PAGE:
Culture: An Integral Part of Mental Health Services for Hispanic and Latino Populations II
Contact us at firstname.lastname@example.org
**This is a private training not opened to our community**
Goals and Objectives
Section Goal: This section will provide a description of cultural risk and protective factors that may impact mental health services for Hispanic and Latino populations
1. Identify main mental health, risk and protective factors among Hispanic and Latino communities
2. Recognize risk and protective factors while providing mental health services for Hispanic and Latino populations
Mental health providers that serve Hispanic and Latino populations should take in consideration the mental health risk and protective factors that impact these communities in order to create a treatment plan that is culturally responsive to their needs. During the intake process, providers can assess the clients’ social determinants of health by immigrant generation. Risk and protective factors are influenced by social determinants of health which are defined as conditions in the environments in which people are born, grow, live, learn, work, play, worship, and age that affect health, functioning, and quality-of-life outcomes and risks. “These circumstances are shaped by the distribution of money, power and resources at global, national and local levels.
Who should attend? This is a basic level workshop designed for mental health providers including psychologists, clinical social workers, mental health counselors, and graduate level students in the mental health field.
About the presenter:
Haner Hernández, PhD, CPS, CADCII, LADCI - Dr. Hernández is originally from Puerto Rico, is bilingual and has worked for 32 years in the health and human service field developing, implementing, and evaluating culturally and linguistically intelligent youth and adult health prevention, intervention, treatment, and recovery support programs. Also, Dr. Hernández has many years of experience in delivering addiction counseling and clinical supervision to professionals in the field. Furthermore, he is a professional trainer and facilitator and provides individualized technical assistance and support to organizations that provide addiction prevention, intervention, treatment and recovery supports.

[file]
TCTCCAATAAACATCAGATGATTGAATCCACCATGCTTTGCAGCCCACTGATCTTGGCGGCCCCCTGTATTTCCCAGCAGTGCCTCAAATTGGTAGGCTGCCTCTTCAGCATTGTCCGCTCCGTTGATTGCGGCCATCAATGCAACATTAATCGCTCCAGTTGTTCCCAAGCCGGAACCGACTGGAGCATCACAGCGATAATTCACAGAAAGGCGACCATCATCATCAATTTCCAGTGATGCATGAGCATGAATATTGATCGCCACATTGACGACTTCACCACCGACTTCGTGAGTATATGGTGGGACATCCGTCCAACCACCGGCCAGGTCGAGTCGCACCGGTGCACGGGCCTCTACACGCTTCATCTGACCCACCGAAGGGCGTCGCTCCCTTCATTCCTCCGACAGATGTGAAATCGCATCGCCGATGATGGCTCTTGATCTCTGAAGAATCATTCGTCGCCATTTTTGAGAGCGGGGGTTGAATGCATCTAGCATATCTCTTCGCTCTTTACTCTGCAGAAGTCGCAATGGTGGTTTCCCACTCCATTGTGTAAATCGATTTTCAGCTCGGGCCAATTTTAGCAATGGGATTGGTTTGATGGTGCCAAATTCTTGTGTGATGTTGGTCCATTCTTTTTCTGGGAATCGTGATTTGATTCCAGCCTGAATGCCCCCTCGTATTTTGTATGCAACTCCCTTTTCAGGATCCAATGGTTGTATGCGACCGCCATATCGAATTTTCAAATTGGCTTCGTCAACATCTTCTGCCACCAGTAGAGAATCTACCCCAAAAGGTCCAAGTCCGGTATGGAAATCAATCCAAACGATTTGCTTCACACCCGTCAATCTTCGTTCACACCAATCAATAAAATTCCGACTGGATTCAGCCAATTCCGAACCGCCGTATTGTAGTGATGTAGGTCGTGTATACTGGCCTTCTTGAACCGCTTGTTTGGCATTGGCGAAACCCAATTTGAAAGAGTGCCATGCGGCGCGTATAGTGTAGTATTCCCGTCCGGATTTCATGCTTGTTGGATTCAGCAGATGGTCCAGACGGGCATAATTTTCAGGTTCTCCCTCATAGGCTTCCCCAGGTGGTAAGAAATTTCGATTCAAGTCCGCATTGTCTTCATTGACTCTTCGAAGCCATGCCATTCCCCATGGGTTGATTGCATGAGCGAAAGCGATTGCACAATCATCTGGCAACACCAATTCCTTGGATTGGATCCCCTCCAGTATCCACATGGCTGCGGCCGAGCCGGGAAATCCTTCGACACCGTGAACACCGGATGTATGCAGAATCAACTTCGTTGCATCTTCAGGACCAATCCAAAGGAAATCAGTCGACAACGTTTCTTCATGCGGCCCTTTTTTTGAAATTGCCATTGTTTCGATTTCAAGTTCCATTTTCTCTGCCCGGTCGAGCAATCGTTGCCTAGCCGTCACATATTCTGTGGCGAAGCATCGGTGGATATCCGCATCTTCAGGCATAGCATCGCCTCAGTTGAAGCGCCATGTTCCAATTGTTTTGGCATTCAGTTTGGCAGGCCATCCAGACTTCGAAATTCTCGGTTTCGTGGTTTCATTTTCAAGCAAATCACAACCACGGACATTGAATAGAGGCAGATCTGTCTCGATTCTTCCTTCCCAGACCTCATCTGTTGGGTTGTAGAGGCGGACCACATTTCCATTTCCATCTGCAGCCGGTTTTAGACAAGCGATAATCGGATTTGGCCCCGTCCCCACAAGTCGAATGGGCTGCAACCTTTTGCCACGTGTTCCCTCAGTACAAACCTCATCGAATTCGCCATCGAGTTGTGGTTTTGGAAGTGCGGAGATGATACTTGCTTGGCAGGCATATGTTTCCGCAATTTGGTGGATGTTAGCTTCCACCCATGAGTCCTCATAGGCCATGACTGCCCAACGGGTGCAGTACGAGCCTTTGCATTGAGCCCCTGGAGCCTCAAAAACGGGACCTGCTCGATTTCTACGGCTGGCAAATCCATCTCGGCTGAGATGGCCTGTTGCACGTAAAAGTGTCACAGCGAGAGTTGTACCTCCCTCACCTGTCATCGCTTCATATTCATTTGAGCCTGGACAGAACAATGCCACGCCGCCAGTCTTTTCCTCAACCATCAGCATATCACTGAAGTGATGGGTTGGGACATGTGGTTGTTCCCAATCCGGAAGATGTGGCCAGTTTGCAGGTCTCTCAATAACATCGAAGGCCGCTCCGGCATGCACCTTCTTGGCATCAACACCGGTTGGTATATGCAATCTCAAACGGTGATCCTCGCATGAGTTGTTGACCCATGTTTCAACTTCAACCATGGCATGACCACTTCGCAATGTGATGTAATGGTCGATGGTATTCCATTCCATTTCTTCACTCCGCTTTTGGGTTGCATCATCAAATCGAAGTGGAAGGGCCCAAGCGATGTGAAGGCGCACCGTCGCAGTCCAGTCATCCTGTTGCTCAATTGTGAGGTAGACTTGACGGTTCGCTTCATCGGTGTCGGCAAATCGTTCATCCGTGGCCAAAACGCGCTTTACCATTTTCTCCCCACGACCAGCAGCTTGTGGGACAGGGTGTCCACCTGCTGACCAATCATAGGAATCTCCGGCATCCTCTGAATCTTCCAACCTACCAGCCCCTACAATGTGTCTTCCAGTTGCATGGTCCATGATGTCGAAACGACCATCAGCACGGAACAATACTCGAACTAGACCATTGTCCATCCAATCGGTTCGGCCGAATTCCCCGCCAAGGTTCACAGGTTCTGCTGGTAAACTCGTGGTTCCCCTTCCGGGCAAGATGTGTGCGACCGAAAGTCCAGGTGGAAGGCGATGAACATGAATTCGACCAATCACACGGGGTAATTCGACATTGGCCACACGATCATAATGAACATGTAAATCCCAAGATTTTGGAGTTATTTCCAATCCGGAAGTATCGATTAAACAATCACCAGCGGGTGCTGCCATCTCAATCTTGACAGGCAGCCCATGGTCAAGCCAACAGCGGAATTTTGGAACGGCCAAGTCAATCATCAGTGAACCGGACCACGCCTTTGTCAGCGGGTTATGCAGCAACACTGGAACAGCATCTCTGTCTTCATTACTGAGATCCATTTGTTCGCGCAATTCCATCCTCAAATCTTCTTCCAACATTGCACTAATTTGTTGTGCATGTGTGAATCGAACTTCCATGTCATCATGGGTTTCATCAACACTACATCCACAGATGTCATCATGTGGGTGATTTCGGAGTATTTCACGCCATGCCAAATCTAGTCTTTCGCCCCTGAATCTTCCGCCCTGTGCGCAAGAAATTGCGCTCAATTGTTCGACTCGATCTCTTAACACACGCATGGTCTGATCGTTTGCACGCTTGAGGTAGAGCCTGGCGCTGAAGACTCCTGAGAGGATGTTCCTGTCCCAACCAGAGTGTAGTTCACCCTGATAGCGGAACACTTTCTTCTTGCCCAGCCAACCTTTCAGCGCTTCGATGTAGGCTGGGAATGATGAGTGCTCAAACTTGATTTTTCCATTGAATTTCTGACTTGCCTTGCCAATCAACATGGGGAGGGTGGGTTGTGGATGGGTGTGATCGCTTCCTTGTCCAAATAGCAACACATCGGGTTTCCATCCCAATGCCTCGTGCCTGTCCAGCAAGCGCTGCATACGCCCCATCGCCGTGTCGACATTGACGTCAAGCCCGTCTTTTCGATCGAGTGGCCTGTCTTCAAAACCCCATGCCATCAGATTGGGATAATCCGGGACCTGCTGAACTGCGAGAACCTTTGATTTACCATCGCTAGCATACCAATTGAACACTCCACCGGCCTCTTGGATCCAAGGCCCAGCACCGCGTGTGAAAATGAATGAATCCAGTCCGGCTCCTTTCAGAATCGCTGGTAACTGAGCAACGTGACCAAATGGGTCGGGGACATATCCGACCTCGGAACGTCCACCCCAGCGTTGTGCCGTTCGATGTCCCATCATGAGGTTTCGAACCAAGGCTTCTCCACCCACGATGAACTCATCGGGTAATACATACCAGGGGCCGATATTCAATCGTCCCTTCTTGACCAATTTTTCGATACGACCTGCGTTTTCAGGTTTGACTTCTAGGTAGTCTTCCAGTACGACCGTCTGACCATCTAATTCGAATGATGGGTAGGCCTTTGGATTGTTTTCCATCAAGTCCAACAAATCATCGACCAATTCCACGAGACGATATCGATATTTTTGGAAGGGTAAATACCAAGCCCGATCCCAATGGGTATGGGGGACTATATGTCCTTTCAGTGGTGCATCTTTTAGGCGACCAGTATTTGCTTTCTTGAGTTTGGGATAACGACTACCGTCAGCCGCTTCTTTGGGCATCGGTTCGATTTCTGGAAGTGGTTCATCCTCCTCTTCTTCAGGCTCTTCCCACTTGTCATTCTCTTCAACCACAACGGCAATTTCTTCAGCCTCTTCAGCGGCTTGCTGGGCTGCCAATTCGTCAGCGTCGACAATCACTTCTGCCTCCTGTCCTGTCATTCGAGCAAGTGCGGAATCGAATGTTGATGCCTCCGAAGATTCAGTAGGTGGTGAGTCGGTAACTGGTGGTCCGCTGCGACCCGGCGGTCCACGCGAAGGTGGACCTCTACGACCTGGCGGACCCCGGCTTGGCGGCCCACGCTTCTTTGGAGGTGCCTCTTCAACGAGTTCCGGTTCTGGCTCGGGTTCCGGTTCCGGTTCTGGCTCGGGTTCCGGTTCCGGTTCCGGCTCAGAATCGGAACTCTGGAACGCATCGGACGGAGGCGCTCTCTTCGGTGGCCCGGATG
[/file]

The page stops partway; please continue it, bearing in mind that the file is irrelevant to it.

Haner earned a Bachelor of Science in Human Services from Springfield College and a Master of Education with concentrations in Counseling Psychology and Addiction Studies from Cambridge College in Massachusetts. His doctoral degree was earned at the School of Public Health and Health Sciences at the University of Massachusetts, Amherst. His major was Community Health Education and his minor was Social Justice Education. In addition, Mr. Hernandez holds an advance Certification in Drug and Alcohol Counseling at the reciprocal level, is licensed in Massachusetts, and is a Certified Prevention Specialist.
Please read the following before registering:
The National Hispanic and Latino Mental Health Technology Transfer Center use GoToWebinar as our online event system.
Audio for the event is accessible via the internet. To receive audio, attendees must join the event by using computers equipped with speakers or dial in via telephone.
After registration, a confirmation email will be generated with instructions for joining the event. To avoid problems with log-in, please use the confirmation email to join the event.